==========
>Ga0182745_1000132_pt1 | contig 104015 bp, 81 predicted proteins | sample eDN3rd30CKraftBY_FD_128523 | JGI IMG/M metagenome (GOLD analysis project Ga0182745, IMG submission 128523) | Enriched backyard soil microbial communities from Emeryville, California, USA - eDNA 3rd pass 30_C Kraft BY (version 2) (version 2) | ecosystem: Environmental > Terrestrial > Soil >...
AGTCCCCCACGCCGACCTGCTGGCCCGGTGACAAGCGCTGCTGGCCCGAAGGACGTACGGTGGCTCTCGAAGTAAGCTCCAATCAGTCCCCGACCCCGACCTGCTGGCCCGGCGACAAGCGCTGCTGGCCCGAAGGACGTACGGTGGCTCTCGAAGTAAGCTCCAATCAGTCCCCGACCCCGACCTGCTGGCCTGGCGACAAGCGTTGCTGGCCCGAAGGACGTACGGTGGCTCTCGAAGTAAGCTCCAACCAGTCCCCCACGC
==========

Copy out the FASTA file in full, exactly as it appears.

>Ga0182745_1000132_pt1 | contig 104015 bp, 81 predicted proteins | sample eDN3rd30CKraftBY_FD_128523 | JGI IMG/M metagenome (GOLD analysis project Ga0182745, IMG submission 128523) | Enriched backyard soil microbial communities from Emeryville, California, USA - eDNA 3rd pass 30_C Kraft BY (version 2) (version 2) | ecosystem: Environmental > Terrestrial > Soil >...
AGTCCCCCACGCCGACCTGCTGGCCCGGTGACAAGCGCTGCTGGCCCGAAGGACGTACGGTGGCTCTCGAAGTAAGCTCCAATCAGTCCCCGACCCCGACCTGCTGGCCCGGCGACAAGCGCTGCTGGCCCGAAGGACGTACGGTGGCTCTCGAAGTAAGCTCCAATCAGTCCCCGACCCCGACCTGCTGGCCTGGCGACAAGCGTTGCTGGCCCGAAGGACGTACGGTGGCTCTCGAAGTAAGCTCCAACCAGTCCCCCACGC